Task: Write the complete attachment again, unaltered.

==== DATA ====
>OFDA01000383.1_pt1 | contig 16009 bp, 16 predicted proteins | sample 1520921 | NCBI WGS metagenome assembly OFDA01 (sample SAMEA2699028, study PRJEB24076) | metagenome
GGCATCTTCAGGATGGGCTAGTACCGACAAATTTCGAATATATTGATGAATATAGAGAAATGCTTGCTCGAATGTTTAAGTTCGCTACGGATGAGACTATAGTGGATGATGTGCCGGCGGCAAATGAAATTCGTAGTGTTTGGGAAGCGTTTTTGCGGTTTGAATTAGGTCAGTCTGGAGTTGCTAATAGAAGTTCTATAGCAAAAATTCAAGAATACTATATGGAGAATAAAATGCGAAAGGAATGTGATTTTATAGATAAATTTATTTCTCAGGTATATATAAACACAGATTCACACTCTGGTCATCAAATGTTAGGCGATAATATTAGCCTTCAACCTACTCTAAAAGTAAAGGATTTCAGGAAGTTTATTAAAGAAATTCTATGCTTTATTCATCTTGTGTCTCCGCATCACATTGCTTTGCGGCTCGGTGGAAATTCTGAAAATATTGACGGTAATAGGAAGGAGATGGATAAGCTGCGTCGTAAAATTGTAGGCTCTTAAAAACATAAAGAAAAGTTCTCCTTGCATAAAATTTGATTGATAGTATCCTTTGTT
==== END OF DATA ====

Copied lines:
>OFDA01000383.1_pt1 | contig 16009 bp, 16 predicted proteins | sample 1520921 | NCBI WGS metagenome assembly OFDA01 (sample SAMEA2699028, study PRJEB24076) | metagenome
GGCATCTTCAGGATGGGCTAGTACCGACAAATTTCGAATATATTGATGAATATAGAGAAATGCTTGCTCGAATGTTTAAGTTCGCTACGGATGAGACTATAGTGGATGATGTGCCGGCGGCAAATGAAATTCGTAGTGTTTGGGAAGCGTTTTTGCGGTTTGAATTAGGTCAGTCTGGAGTTGCTAATAGAAGTTCTATAGCAAAAATTCAAGAATACTATATGGAGAATAAAATGCGAAAGGAATGTGATTTTATAGATAAATTTATTTCTCAGGTATATATAAACACAGATTCACACTCTGGTCATCAAATGTTAGGCGATAATATTAGCCTTCAACCTACTCTAAAAGTAAAGGATTTCAGGAAGTTTATTAAAGAAATTCTATGCTTTATTCATCTTGTGTCTCCGCATCACATTGCTTTGCGGCTCGGTGGAAATTCTGAAAATATTGACGGTAATAGGAAGGAGATGGATAAGCTGCGTCGTAAAATTGTAGGCTCTTAAAAACATAAAGAAAAGTTCTCCTTGCATAAAATTTGATTGATAGTATCCTTTGTT